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#2869 - Thursday, July 12, 2007 - Editor: Jerry Katz

The Nondual Highlights -  

One: Essential Writings on Nonduality:    

  In this issue I review Journey of Light: Trilogy (JOLT), by Stewart Bitkoff, Ed.D.   The following is from his website:   Dr. Stewart Bitkoff, while studying in university, was accepted into another far more mysterious form of learning.  While both educational experiences were located in New York City, one specifically trained scholars while the other prepared spiritual travelers.

For 30 years, Dr. Bitkoff has walked the way of the Sufi and reveals in this trilogy ancient mystery teachings in clear and accessible language.

Dr. Bitkoff is the author of multiple titles under the banner of Goldpath.  After receiving his Doctorate of Education at New York University, he taught in various colleges and universities.  Professionally, Dr. Bitkoff has helped the mentally ill integrate their altered state of consciousness into the physical world.

You may read more about this book and order at the following online places:





Journey of Light: Trilogy (JOLT), by Stewart Bitkoff, Ed.D.


Reviewed by Jerry Katz


Stewart Bitkoff knows how to tell a story. The spiritual foundation of this book, JOLT, is Sufism. The cultural foundation is New York City middle class Jewish. The author has been immersed in both.


I’ll give you an example of how the two come together in a subtle way. The New York street pleasures of soft warm pretzels and chocolate drinks are enjoyed in two of the three stories. In the third I felt a little cheated. Then I realized this is where the Sufi side enters. Maybe the author intentionally left out pretzels and chocolate drinks in the third story in order to make the reader feel hungry. Hungry for what? For truth, for God.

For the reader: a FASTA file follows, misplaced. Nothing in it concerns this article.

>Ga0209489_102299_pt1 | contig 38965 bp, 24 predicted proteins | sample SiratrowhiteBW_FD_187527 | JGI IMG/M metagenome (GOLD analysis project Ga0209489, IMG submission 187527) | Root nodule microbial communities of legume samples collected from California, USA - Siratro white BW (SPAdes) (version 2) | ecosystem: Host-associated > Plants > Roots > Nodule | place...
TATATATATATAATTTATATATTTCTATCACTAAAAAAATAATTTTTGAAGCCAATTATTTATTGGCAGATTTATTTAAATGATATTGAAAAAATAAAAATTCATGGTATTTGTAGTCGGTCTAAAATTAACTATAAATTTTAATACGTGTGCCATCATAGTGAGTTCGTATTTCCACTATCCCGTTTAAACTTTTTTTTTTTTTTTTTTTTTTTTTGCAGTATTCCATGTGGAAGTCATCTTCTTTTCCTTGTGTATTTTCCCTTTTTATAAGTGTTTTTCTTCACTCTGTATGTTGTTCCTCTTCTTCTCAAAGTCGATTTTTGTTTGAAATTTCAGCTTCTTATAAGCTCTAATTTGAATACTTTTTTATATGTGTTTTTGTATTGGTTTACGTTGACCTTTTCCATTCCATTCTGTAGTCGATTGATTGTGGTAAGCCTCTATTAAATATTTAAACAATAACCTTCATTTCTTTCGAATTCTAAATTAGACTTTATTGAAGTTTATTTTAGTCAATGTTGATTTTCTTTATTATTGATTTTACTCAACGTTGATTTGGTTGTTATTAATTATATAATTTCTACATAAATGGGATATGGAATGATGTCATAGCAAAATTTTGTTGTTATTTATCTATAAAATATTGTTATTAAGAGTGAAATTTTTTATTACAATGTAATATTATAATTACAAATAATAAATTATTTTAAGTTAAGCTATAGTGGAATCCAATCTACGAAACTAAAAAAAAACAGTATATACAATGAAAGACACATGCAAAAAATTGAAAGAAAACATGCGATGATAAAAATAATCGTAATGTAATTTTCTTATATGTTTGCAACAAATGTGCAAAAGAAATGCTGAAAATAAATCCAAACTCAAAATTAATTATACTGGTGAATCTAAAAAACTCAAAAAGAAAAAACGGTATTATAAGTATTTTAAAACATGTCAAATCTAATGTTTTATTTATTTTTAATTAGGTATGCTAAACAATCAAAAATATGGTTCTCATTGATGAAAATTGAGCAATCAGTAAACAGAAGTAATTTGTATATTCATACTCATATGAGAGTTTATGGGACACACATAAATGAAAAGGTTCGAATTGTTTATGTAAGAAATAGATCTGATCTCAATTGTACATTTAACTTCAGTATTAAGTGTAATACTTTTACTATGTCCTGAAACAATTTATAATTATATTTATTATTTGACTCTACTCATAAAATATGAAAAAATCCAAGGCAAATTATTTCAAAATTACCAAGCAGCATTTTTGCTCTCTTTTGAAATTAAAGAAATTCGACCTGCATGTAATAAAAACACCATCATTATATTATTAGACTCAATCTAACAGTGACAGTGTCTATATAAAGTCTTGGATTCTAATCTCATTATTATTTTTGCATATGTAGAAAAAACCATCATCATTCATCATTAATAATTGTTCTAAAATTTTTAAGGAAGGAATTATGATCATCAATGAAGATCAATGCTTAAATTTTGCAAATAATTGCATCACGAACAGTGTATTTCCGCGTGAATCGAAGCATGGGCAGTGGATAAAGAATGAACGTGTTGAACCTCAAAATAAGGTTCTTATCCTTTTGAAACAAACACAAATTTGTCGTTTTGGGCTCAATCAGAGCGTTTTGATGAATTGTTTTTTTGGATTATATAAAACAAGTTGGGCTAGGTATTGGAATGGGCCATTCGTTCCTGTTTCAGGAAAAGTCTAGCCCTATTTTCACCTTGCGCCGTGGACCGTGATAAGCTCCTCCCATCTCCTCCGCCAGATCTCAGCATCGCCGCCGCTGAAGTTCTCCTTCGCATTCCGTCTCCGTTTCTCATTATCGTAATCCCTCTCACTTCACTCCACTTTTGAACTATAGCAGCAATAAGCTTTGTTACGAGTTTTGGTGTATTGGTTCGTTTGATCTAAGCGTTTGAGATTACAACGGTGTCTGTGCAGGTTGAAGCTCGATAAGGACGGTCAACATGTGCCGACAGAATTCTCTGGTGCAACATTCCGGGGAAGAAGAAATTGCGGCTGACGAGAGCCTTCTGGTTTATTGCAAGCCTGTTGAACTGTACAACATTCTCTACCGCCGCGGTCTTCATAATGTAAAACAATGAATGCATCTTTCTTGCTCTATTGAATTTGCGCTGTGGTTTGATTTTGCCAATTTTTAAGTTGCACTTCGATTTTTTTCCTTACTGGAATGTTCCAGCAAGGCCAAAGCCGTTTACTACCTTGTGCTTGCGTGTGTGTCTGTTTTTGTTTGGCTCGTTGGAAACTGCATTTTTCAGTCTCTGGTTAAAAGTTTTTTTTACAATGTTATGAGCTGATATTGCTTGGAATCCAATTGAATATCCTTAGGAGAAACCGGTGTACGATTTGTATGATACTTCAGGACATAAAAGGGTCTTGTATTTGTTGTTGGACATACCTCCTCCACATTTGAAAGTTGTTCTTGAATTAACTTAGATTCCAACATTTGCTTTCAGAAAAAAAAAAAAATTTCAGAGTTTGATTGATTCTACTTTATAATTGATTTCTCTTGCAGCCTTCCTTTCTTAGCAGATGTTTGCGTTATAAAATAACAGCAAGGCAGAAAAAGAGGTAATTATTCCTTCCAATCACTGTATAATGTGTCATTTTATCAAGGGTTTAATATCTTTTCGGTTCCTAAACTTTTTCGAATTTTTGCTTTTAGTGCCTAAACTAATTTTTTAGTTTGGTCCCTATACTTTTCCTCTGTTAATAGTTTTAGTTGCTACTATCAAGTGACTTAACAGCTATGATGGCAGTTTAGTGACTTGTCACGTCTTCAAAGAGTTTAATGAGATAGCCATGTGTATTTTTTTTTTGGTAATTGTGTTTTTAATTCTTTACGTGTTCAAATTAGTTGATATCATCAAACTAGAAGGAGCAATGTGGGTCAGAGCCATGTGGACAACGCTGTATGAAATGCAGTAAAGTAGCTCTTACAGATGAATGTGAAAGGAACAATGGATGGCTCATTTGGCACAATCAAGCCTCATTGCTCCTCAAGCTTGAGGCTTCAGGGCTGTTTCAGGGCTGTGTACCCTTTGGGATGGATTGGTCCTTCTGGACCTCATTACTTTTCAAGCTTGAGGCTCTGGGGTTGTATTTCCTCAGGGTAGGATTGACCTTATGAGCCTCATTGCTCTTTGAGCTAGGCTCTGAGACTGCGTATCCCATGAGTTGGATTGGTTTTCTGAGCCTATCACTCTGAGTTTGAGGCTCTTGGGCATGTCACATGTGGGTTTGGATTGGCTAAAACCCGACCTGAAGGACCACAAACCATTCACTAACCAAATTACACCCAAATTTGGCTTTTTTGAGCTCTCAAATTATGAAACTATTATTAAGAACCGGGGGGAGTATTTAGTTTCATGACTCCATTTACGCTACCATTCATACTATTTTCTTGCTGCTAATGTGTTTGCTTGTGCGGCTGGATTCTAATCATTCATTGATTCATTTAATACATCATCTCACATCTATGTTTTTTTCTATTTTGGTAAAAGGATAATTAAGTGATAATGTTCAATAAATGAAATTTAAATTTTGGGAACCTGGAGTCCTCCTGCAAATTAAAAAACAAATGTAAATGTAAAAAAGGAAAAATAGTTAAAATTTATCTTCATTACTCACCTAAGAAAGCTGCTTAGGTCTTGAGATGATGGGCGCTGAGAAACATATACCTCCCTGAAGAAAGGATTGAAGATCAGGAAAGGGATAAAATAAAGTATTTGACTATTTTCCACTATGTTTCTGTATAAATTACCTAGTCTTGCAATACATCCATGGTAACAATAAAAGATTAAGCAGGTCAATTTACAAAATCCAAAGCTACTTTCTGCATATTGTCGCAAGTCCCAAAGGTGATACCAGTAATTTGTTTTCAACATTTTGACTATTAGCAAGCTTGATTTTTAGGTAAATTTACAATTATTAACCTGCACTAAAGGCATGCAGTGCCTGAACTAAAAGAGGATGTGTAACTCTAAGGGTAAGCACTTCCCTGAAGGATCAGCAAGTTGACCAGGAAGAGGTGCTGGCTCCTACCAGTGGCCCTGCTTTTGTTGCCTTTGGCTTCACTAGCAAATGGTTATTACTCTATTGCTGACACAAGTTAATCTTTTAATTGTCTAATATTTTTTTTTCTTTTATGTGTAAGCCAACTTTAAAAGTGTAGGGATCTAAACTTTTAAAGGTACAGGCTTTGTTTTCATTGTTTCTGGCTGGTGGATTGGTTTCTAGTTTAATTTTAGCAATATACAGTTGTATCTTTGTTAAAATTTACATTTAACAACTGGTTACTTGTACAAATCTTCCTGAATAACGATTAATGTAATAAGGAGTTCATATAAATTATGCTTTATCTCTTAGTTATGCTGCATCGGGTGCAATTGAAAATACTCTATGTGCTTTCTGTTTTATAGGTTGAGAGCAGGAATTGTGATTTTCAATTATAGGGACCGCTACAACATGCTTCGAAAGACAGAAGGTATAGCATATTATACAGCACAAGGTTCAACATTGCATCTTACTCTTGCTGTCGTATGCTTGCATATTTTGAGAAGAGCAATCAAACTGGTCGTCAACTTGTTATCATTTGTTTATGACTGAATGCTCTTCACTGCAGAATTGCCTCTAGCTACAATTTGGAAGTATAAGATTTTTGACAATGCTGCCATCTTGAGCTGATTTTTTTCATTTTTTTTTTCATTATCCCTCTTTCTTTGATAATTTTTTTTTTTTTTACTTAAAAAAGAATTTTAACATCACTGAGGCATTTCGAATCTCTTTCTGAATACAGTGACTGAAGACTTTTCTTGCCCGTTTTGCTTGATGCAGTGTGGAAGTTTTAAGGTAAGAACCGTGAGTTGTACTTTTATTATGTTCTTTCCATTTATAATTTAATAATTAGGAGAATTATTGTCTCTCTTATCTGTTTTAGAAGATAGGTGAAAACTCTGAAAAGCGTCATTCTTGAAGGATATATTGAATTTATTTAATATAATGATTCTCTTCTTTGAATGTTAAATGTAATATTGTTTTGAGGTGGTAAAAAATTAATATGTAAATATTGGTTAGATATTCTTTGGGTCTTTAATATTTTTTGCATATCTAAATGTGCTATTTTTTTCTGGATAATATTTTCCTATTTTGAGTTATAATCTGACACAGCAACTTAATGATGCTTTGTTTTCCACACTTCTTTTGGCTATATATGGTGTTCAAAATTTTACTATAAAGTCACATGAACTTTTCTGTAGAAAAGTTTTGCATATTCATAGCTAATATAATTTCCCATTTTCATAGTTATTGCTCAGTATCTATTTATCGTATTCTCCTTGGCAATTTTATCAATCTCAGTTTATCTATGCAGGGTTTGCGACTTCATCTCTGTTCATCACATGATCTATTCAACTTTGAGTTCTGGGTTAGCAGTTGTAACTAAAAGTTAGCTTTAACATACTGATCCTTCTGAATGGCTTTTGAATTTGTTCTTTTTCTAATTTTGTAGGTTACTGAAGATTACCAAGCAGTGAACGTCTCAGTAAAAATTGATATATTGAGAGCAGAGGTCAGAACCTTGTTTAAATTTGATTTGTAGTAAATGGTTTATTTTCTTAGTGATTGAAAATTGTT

Pretzels and chocolate make up one small knot in the weaving of this book, but it caught my attention. Bitkoff uses other subtle cues to hold the book together and guide the reader. In any case, you don’t have to worry about the hidden messages. They are literary inclusions you have to stumble upon for them to jolt you into receiving a  personal message.


This book is not subtle though. The stories are drawn in masterfully controlled, well-defined strokes. JOLT consists of three novellas. In each story the main character has reached a point where he must face the truth about his life. Each story tells of a different situation and each one features a teacher guiding the main character.


The characters in this book are well-defined and believable. The scenarios are either realistic or fantastic, however they too are all believable. Bitkoff has a fine literary touch, using flashbacks frequently and seamlessly. The reader is taken on journeys through the peaks and valleys of life, with the Light as the known end of the road. (Later I’ll talk more about the meaning of Light in relation to nondual teachings. The Light is basically the I AM, God, the Self, according to my understanding.) Never is the journey predictable or contrived.


Characters are drawn from the author’s life and people he knew. They are treated with love, truth, and humor. The characters are three-dimensional, and their development is radical, as the main character in each story realizes his truth as Light.


The main theme through all the stories is that we are beings of Light and our individual movement from darkness to Light is unique and dependent upon our own make-up and our environs.


In the first story, the author is the unnamed main character. He is a newly married graduate student who finds himself wandering the streets of New York, mad, muttering the name, “Amoun, Amoun.” The spell of madness begins with the urge to enter a metaphysical bookstore. Now he must find the source of his madness.


A quote from his Master: “You think that by coming here and asking questions you will get answers, but you are not yet fitted for the answers. You have not done the necessary work, which is examining your assumptions. How do you know you can benefit from this situation, because you think you can? ... For an action to be beneficial, it must be the right time, in the right place, with the right people.”